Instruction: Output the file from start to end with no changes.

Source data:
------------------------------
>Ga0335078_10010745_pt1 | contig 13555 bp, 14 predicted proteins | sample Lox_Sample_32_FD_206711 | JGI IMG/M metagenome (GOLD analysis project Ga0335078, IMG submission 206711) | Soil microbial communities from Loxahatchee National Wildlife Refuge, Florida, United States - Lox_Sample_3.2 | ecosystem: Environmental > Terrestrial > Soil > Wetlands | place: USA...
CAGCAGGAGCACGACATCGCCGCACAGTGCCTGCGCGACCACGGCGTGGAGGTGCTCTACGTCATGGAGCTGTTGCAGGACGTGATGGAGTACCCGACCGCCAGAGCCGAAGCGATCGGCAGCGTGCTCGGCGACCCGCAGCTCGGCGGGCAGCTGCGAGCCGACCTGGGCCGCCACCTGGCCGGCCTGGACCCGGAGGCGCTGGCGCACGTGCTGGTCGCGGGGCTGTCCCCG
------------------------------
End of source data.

>Ga0335078_10010745_pt1 | contig 13555 bp, 14 predicted proteins | sample Lox_Sample_32_FD_206711 | JGI IMG/M metagenome (GOLD analysis project Ga0335078, IMG submission 206711) | Soil microbial communities from Loxahatchee National Wildlife Refuge, Florida, United States - Lox_Sample_3.2 | ecosystem: Environmental > Terrestrial > Soil > Wetlands | place: USA...
CAGCAGGAGCACGACATCGCCGCACAGTGCCTGCGCGACCACGGCGTGGAGGTGCTCTACGTCATGGAGCTGTTGCAGGACGTGATGGAGTACCCGACCGCCAGAGCCGAAGCGATCGGCAGCGTGCTCGGCGACCCGCAGCTCGGCGGGCAGCTGCGAGCCGACCTGGGCCGCCACCTGGCCGGCCTGGACCCGGAGGCGCTGGCGCACGTGCTGGTCGCGGGGCTGTCCCCG